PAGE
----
Apparently keen to replicate Russia’s floating nuclear power station, China is looking to launch a similar barge in the disputed South China Sea to boost its claims in the prolonged sovereignty dispute, according to the US.
Russia’s Akademik Lomonosov, the first ship of its kind, was named after the 18th-century Russian scientist Mikhail Lomonosov, could be copied around the world before the environmental impact of what has been called a floating Chernobyl has been studied.
While the Russian barge will have to cope with the choppy seas and ice of the Arctic Ocean, any Chinese counterpart will need to be equipped to endure tropical typhoons.
China plans to power some of its occupied islets with nuclear energy, the US Department of Defence reported. The Chinese authorities last year said they were planning to install “floating nuclear power stations” by 2020, according to the report.
The Russian nuclear floating barge is equipped with two KLT-40C reactor systems, similar to those used on icebreakers.
Observers say the technology could help China strengthen its grip on the disputed region
“You are literally facilitating an increase of physical control of the South China Sea,” said Collin Koh of Nanyang Technological University in Singapore.
“I think the more immediate concerns of anyone, be they, claimants, be they non-claimants, is a huge ecological risk, and taking into account that Chinese nuclear-energy technology may not necessarily be one of the best in the world,” the energy scholar said.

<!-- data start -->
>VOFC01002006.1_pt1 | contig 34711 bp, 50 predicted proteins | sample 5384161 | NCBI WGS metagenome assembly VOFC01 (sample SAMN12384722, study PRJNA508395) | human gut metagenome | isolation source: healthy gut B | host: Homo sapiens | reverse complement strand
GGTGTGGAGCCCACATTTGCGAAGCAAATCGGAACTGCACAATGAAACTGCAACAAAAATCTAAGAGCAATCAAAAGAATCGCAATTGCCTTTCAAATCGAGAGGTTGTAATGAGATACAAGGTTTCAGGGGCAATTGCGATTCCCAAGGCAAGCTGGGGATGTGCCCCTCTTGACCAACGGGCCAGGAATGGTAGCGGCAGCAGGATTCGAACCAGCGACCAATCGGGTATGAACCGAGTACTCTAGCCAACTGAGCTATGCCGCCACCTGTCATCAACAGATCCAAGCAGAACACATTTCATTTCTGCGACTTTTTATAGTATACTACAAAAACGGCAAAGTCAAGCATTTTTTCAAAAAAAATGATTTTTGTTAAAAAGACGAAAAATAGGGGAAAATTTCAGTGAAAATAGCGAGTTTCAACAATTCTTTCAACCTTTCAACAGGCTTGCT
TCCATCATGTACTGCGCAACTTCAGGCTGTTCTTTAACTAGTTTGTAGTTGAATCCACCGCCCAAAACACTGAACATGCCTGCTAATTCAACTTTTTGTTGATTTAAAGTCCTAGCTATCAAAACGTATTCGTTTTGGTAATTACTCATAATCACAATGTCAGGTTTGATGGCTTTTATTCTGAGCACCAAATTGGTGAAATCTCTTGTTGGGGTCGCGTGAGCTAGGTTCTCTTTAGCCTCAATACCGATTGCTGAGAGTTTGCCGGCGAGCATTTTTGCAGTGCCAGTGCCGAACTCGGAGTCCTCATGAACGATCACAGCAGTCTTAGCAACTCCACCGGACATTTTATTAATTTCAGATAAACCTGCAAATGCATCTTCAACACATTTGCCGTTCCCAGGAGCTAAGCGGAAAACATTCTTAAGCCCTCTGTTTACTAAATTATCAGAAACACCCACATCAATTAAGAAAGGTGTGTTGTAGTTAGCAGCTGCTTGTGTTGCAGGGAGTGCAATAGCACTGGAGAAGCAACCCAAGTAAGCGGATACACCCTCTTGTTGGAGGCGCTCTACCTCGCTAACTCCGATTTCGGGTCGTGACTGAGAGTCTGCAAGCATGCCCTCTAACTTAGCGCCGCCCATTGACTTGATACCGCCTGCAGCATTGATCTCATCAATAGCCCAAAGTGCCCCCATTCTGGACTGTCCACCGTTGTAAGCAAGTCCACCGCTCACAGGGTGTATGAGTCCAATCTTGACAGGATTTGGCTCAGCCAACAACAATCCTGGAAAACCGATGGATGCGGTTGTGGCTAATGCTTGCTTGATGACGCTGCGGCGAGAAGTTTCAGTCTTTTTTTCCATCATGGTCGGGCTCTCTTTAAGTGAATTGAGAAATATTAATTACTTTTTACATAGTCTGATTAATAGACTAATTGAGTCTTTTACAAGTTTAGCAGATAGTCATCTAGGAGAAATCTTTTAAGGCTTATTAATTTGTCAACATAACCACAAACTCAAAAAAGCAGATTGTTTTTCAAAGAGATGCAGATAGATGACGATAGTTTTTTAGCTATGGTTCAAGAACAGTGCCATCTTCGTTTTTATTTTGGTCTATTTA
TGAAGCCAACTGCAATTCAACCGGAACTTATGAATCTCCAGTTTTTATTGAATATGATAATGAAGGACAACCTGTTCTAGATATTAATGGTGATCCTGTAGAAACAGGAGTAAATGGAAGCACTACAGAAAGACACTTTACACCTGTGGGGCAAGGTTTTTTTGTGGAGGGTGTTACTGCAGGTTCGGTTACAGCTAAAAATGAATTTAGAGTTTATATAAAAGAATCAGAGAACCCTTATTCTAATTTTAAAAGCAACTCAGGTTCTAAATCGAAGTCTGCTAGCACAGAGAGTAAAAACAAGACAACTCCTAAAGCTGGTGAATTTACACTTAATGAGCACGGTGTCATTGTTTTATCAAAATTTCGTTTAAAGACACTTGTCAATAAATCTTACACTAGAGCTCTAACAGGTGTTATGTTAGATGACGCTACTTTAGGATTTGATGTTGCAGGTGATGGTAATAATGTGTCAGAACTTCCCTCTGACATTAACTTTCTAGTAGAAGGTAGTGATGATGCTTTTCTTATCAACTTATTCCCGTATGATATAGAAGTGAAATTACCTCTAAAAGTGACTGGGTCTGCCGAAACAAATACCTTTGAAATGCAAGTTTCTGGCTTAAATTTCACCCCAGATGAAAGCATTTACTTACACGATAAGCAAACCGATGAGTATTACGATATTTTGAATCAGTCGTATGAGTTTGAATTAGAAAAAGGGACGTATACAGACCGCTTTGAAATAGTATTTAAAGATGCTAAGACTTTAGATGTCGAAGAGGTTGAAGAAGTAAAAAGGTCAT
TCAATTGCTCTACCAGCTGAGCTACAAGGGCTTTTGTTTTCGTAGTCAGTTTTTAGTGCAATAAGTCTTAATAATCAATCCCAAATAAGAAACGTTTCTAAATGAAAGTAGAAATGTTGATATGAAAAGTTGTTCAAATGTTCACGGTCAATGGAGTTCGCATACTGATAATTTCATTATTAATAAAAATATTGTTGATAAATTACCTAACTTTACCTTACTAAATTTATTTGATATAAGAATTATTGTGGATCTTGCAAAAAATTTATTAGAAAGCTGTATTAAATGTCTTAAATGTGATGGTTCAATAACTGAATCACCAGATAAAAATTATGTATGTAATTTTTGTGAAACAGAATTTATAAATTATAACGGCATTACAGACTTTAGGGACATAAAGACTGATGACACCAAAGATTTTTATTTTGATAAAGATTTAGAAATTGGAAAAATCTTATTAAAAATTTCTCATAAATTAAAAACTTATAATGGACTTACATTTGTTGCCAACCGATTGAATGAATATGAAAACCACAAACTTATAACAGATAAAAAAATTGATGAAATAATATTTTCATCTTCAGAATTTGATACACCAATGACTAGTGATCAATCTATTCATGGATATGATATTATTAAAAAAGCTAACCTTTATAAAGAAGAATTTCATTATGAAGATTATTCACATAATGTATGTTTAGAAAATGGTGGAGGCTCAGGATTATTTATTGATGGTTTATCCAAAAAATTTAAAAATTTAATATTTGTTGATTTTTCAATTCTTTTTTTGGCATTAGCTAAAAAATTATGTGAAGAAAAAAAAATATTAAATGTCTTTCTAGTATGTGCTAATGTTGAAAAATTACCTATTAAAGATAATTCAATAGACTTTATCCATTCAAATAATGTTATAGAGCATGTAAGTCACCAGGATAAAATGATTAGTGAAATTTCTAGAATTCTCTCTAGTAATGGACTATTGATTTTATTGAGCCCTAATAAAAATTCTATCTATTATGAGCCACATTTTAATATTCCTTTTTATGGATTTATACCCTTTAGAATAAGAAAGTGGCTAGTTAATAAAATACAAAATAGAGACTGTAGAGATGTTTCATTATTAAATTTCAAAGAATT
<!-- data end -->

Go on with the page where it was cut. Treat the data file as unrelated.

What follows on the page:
China was unlikely to do an environmental impact study on any nuclear-power barge before launching them, Koh added.
Russia announced floating nuclear power programme in 2000 with a Ministry for Atomic Energy project that saw construction begin in 2007 and the first barge is currently being loaded with uranium in Murmansk ready to start operations near Pevek in the far east of Russia.
The Akademik Lomonosov is 144 metres long and 30 metres wide and has an eye-watering displacement of 21,000 tonnes.
The lifecycle of the Russian floating power station is 40 years with the possibility of being extended to up to 50 years.
A stable power supply would help Beijing ensure it can develop the artificially enlarged islands, while other claimants like the Philippines, Vietnam, Malaysia and Taiwan, would probably avoid floating power plants to prevent accidents.
Neglecting their potential for renewable generation, China currently used generators to power the seized islets more than 1,000km from the Chinese mainland, Koh said.
More than 1,000 Chinese citizens are now living on the showcase Woody Island in the Paracel islands, where Beijing is also looking to promote tourism.
Washington might take nuclear power in the South China Sea as a new cause to send naval ships into the sea and warn China, said Jay Batongbacal of the University of the Philippines.
The US says it supports freedom of navigation in the South China Sea and challenges Beijing’s ever-growing grip. It helped Vietnam, Taiwan and the Philippines militarily in recent years.
But once China installed some form of floating nuclear plant, any diplomatic protests would be too late to stop it, Batongbacal said.
“There really isn’t much [other states] can do once China installs those things there,” the security scholar said. “Their best hope is to bring pressure to bear and discourage China from actually doing it.”
The Akademik Lomonosov could be replicated around the world. Picture credit: YouTube